From 1880 to 1910 there was another period of non-repair, because they'd fixed everything up pretty well. The small mend-intensive blip seen around the 1920s was likely due to Jazz Music, which wore out instruments more quickly than the traditional Classical Rock.

During the Great War v2.0 everything needed to be fixed much more quickly because it kept getting blown up. At the same time, much less was said, at least in part because of the risk of loose lips sinking ships, plus I saw this movie where they had to be quiet in a submarine in case a torpedo heard them.

In the 1960s more was said because people loosened up man, and no-one was in a hurry to mend stuff, because of Free Love, and Drugs.

Then with the discovery of Technology in the 1970s, things started to get repaired more quickly, and at the same time the amount said went down, because everyone was typing and texting, and no-one talked to each other much any more. Sad internet face :(

In conclusion then: well it seems that less is said now and stuff gets mended pretty quickly, whereas in the old days everyone was talking at once and nothing got fixed at all, so I guess it's a trade-off. Perhaps the proverb should be, "Least said soonest mended, but that means people don't really talk to each other any more. Is that really what you want? I guess it's a trade-off". Sad internet face :(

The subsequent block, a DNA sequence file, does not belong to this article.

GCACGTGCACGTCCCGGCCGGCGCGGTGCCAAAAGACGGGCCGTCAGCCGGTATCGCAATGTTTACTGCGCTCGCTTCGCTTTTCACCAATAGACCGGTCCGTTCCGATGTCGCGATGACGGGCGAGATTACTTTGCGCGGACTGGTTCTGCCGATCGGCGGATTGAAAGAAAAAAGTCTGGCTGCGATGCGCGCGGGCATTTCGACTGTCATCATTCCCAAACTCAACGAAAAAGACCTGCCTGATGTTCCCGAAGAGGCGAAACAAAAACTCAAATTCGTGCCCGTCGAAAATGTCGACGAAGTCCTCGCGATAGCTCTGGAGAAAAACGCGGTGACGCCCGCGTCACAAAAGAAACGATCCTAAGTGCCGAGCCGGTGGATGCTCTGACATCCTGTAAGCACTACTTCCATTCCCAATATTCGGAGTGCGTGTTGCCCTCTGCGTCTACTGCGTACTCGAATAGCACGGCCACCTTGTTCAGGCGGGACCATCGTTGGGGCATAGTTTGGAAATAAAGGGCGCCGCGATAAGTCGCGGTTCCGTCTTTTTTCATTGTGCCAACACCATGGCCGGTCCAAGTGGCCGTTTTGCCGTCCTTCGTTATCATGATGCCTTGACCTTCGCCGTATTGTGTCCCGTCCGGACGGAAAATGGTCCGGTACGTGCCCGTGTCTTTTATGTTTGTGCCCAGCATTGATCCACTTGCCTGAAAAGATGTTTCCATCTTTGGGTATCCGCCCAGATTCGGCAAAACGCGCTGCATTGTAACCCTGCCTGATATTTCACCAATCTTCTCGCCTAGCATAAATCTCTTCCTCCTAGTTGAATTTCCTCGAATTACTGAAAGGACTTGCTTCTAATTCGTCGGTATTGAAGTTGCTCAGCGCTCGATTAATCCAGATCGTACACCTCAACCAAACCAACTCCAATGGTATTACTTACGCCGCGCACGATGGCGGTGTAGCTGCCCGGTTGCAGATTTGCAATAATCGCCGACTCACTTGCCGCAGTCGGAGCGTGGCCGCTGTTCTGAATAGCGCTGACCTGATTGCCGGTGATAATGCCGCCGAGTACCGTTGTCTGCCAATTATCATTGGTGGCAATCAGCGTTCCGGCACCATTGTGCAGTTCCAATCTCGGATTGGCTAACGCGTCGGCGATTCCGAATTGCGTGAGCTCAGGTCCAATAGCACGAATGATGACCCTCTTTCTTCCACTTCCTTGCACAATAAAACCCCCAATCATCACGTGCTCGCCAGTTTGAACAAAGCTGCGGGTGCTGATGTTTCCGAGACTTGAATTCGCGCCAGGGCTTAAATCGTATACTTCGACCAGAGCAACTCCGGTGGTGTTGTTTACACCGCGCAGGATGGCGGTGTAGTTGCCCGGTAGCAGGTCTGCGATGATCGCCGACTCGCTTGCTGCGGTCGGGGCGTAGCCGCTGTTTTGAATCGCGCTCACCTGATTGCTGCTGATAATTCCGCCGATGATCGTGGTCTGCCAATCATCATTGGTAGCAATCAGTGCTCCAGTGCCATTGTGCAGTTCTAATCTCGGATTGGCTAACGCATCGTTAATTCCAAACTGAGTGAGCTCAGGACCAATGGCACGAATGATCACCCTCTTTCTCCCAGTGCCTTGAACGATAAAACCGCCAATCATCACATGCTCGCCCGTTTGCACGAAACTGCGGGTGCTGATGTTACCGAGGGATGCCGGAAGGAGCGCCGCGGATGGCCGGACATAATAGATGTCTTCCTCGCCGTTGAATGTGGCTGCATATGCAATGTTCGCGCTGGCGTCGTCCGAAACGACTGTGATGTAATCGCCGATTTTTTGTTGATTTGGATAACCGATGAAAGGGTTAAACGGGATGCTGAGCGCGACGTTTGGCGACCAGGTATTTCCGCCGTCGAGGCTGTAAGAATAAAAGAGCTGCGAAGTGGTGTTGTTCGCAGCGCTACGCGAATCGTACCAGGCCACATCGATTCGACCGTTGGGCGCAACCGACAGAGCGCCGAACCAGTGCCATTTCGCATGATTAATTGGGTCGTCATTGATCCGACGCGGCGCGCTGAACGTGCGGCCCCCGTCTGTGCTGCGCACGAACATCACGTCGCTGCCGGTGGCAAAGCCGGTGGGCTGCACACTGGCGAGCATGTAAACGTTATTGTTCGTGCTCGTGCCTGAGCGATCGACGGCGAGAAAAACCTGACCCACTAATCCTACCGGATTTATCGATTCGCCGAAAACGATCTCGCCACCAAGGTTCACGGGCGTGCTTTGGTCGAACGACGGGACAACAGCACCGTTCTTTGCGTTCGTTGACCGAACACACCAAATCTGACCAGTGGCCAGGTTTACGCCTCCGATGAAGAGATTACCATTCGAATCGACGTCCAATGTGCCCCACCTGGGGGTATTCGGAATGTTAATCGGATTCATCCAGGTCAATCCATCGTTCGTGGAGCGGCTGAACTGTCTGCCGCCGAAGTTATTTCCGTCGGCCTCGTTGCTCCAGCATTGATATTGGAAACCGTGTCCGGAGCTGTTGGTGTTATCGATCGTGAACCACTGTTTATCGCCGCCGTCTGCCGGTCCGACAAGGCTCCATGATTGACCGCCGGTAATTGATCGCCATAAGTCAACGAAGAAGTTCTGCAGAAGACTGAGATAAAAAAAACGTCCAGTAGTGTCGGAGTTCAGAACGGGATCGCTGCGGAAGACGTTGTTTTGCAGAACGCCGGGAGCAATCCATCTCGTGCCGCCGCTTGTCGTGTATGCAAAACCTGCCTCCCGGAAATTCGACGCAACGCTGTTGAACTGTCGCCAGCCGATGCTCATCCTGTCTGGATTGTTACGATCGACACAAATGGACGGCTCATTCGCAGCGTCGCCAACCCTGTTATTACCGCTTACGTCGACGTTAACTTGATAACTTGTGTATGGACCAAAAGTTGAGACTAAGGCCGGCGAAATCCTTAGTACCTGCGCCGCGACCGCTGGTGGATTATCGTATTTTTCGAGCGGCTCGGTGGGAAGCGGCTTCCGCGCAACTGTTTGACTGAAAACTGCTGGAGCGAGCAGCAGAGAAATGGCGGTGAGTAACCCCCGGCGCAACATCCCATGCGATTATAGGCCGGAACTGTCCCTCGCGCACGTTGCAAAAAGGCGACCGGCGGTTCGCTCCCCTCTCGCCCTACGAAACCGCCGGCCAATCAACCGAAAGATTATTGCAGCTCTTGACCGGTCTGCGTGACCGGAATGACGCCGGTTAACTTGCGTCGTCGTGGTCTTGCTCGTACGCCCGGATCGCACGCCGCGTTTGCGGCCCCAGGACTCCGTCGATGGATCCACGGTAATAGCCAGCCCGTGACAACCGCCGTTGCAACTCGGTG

Thursday, January 13, 2011

"A fool and his money are soon parted"

It may sound correct, but where exactly does this claim originate? Do stupid people traditionally have holes in their pockets? Do they throw money at trees and laugh? Because I can tell you, that is not nearly as much fun as it sounds. So are a fool and his money really so soon parted? To answer this question, Science and Googles have been combined to produce a question-answering chart.

A fool, represented by the blue line, first makes his appearance in the early 1500s. We can see that his money, represented by the red line, is not yet present. Possibly he is a court jester, perhaps paid in gruel. Certainly that is one explanation.

In 1560 his money begins to appear, although initially he is not around to enjoy it. Perhaps he is on vacation while his agent negotiates a better deal for him, one in which money features more prominently than gruel.

For much of the early 1600s he is again absent (gruel poisoning?) during which time his money continues to accumulate, so that by the time he does return in 1630 he is comparatively wealthy and can afford all the gruel his heart desires, although to be honest he's probably not the biggest fan of gruel at this point.

Now we see a surprising result: from this point onwards, a fool and his money have never been completely parted again. In fact, from 1700 onwards, a fool and his money have consistently kept pace with each other, and in fact seem to have gone hand in hand. A fool, it seems, is never short of gruel tokens.